Last Train Out

Craig Bares

Tex is a big, good-natured galoot who spends his days at the Dorothy Day Center in downtown St. Paul. Nights he can be found at a camp along the railroad tracks near Lowertown with his dog, Nobody, and a bottle of something to keep off the chill.

"I started riding the rails in 1984," Tex says. "I was 20 years of age and fresh out of the penitentiary when I met some of these older guys, like Fast Cat and Half-Step. They asked me how come I was hitchhiking, and I said, 'Why do you think? I need a ride.' 'Then why not jump the train with us?' they said."

So he did, and he's been hopping freights ever since. Tex has been around St. Paul for the past two years, but he's talking about catching out for Oklahoma. Not before taking certain precautions, though. You'd think someone like Tex, who is about the size of an NFL tight end, doesn't have much to be afraid of. But according to him, discretion is the better part of valor on the tracks these days.

"I'm gonna get me a pistol," he says. "Hell, I've got no choice. Ain't nobody gonna take my shit off me. That's what they're doing out there now. A lot of the guys I used to know retired because of it. They got addresses and everything." Homeless kids who kill for kicks or to make a name for themselves are responsible for most of the violence in Tex's opinion. But not all of it.

In October, 42-year-old Rudy Pacheco was found beaten to death inside a grain elevator in the riverfront area where the Twins want their new stadium. Two transient men, Kenneth Adams and Rhon Butler, have been charged with killing Pacheco, raping several women, and severely beating another man during a two-day drunken binge. According to police, an unidentified witness watched while Pacheco was killed and saw the assailants pull his pants down around his ankles. "He's nothing but a cop-calling punk," the alleged killers reportedly said.

Police and railroad dicks across the country have encountered many murder victims with their pants pulled down. Some have come to think of that particular MO as the calling card of a racist gang with its own grisly rituals and agenda, which according to investigators includes murdering informers. The gang is called the Freight Train Riders of America (FTRA). Whether Pacheco's killers are members, copy-cats, or neither is unknown. But FTRA members are frequent visitors to the Twin Cities area. Their graffiti are visible on just about any railroad overpass in town.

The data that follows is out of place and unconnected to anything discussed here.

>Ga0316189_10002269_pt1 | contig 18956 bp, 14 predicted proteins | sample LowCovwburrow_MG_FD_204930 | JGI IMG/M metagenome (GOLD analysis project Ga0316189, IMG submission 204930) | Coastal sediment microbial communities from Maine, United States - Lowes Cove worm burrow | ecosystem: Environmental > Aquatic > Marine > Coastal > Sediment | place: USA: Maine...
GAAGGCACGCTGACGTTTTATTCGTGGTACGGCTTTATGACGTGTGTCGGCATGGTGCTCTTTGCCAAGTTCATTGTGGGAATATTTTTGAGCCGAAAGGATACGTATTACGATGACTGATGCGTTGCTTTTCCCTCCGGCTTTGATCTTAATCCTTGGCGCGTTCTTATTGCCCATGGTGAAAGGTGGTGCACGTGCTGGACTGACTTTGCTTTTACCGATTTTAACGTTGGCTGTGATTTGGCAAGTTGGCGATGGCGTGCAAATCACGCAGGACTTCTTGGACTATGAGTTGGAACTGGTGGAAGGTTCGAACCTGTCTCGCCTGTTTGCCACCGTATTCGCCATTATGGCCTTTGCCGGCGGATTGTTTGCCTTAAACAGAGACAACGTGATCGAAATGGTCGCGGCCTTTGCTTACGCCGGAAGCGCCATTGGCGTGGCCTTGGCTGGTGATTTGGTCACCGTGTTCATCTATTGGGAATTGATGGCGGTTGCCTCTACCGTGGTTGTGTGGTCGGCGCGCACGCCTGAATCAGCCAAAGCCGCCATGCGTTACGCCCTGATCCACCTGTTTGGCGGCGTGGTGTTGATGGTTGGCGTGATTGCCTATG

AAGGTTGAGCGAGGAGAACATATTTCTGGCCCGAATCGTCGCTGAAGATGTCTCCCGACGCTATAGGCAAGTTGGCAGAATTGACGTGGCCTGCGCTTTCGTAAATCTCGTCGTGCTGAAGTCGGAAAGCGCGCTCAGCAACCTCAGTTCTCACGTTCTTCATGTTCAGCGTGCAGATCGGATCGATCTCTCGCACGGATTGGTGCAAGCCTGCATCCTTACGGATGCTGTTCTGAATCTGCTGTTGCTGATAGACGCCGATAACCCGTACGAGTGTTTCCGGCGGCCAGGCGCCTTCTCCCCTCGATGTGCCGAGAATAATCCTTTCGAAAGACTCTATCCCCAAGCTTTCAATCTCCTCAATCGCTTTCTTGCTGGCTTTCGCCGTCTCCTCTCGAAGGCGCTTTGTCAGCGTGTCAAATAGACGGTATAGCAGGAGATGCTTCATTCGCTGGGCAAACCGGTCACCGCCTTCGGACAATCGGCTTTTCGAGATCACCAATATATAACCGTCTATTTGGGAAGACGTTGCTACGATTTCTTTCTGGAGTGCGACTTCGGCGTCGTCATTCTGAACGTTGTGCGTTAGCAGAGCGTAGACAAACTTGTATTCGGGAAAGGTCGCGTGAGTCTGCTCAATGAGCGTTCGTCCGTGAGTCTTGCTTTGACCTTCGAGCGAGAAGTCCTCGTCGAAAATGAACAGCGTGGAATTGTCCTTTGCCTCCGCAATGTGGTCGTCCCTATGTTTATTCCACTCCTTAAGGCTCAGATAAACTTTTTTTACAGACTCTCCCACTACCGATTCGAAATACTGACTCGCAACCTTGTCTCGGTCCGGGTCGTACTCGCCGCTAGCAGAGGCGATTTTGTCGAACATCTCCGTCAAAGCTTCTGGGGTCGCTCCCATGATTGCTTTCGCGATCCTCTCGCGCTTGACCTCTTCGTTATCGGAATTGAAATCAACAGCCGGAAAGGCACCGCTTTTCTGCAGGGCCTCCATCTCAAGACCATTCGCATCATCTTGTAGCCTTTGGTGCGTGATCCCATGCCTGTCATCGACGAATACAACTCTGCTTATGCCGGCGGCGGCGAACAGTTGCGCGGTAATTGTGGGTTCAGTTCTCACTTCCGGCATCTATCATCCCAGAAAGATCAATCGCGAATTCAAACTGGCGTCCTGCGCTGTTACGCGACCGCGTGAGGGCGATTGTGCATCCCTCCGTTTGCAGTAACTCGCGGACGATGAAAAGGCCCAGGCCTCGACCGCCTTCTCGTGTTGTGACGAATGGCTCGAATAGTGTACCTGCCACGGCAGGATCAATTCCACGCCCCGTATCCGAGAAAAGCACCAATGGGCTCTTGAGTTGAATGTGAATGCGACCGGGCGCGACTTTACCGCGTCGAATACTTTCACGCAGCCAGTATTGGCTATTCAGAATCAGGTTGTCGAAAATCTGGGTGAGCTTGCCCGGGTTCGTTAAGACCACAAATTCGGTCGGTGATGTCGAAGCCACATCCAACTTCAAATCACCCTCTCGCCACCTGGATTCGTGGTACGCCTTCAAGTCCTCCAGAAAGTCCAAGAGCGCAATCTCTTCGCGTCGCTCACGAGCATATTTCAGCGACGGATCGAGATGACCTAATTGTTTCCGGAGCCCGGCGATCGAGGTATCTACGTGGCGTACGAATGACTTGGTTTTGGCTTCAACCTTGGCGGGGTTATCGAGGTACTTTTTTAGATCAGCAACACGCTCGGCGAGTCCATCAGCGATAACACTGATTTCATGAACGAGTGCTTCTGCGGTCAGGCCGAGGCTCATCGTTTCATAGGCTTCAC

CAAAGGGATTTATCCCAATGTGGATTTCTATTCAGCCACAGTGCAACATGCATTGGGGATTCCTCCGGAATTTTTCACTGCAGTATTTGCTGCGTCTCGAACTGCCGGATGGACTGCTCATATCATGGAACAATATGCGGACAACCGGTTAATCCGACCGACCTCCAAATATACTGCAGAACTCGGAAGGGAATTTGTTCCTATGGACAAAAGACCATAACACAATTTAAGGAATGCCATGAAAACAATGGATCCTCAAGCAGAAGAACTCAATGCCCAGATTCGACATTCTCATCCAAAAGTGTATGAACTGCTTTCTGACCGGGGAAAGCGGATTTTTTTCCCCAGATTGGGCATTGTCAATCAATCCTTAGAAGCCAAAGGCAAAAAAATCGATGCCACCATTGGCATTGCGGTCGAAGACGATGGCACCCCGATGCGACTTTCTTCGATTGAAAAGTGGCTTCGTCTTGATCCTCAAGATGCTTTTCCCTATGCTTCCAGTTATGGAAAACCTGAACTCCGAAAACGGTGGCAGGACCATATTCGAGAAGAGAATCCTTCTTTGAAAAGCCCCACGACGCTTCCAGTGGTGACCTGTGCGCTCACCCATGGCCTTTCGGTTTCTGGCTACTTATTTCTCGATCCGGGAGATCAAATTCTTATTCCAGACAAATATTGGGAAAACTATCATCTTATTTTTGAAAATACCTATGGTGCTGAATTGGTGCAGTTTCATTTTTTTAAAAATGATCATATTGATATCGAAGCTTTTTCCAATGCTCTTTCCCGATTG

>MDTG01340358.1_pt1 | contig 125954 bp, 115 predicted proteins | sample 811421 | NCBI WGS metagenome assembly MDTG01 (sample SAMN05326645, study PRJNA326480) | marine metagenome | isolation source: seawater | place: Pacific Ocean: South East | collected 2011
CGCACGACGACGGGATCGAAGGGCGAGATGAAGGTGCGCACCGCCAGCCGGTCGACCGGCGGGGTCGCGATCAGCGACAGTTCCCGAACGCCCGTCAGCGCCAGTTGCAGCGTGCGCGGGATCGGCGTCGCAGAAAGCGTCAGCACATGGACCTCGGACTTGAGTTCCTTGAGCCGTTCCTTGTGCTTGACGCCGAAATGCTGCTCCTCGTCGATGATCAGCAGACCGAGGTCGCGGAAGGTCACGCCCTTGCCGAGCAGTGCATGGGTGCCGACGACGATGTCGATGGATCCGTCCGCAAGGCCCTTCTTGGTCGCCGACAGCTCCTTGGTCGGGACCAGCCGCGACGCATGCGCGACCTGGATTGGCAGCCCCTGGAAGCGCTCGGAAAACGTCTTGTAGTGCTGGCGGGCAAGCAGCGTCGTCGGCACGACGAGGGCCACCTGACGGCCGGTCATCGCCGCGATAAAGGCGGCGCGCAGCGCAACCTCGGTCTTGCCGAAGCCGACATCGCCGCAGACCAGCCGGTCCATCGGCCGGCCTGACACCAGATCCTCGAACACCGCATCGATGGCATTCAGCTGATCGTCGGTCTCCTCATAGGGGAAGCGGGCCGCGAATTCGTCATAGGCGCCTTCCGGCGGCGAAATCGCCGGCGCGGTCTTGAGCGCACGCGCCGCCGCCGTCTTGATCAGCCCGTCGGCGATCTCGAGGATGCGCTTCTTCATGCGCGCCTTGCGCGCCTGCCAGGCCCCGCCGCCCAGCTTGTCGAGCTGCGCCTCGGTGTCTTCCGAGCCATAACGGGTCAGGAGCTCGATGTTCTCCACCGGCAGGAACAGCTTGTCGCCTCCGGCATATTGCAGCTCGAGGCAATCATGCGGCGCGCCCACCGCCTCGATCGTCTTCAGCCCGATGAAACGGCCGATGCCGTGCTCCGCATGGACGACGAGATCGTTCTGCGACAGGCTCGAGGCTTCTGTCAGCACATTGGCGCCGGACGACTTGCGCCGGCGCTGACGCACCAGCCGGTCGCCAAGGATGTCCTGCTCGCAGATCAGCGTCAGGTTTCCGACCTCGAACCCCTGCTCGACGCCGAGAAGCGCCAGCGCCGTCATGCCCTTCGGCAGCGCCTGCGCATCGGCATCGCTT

Another murder took place in August on the railroad tracks near Nicollet Island. According to court documents, a group of homeless teenagers had been discussing what it would feel like to murder someone. On August 14, prosecutors charge, Pam Keary, Jeff Shields, and Kenneth Ray Starlin lured 19-year-old Omar Abdullahi--a Somali immigrant who had been staying at a shelter--into an isolated area near the Hennepin Avenue Bridge. Abdullahi was hit with rocks, kicked repeatedly, and stabbed 13 times. An unnamed witness claims Starlin yelled, "die nigger, die," as he wielded the knife. A railroad crew found Abdullahi's body the next day.

Keary and Shields were arrested a short time later. Starlin fled to Colorado, where he is awaiting extradition. "He apparently drifts back and forth between here and there," says Susan Crumb, the assistant Hennepin County attorney who is prosecuting the case.

BUZZ POTTER WAS a hobo in his youth, and the romance of the rails never lost its grip on him. Like many former hobos who went on to lead more prosaic lives, the 59-year-old still occasionally hops a freight for the thrill of it. It's become more dangerous than it used to be, he acknowledges--but hobos aren't to blame.

"A hobo is a working stiff who uses the rails as free transportation," Potter expounds. "He's neat, he's clean, he has a $20 bill tucked in his boot, and he's on his way to someplace where he's heard there is work. He is not a tramp, who will work if he has to, or a bum, who won't work under any circumstances. He is an itinerant working man with his own code and his own lingo who takes pride in having his own independent lifestyle."

Potter has been in the mining and marine construction businesses most of his adult life. He once owned a bar in Brainerd. Now he lives in nearby Nisswa where he publishes a magazine called The Hobo Times, "America's Journal of Wanderlust."

Hobos, he explains, date back to the immediate post-Civil War years, when demobilized soldiers from both armies roamed the country in search of work. Adrift in an agrarian society, they carried hoes because they were most likely to earn money weeding fields. They became known as "hoe-boys," but as time passed and the nature of the work changed, so did their name.  

The hobos' sentimental favorite among rail lines is known as the Frisco Line between Memphis and San Francisco, and a key word in their argot derives from that affinity. "The old hobos used to make a ceremony of collecting money for the communal pot of stew by throwing it into a circle," Potter says, "which became known as the Frisco Circle, or just the Frisco."

But hobos, tramps, and bums are no longer alone on the rails. "It's kind of a yuppie thing to hop a freight out here," says detective Chuck Oliver of the Salt Lake City police. His department makes it a point to warn stockbrokers, salespeople, and other weekend riders not to wear top-of-the-line gear when they catch out. "There are guys who will kill you for a good pair of hiking boots," he says.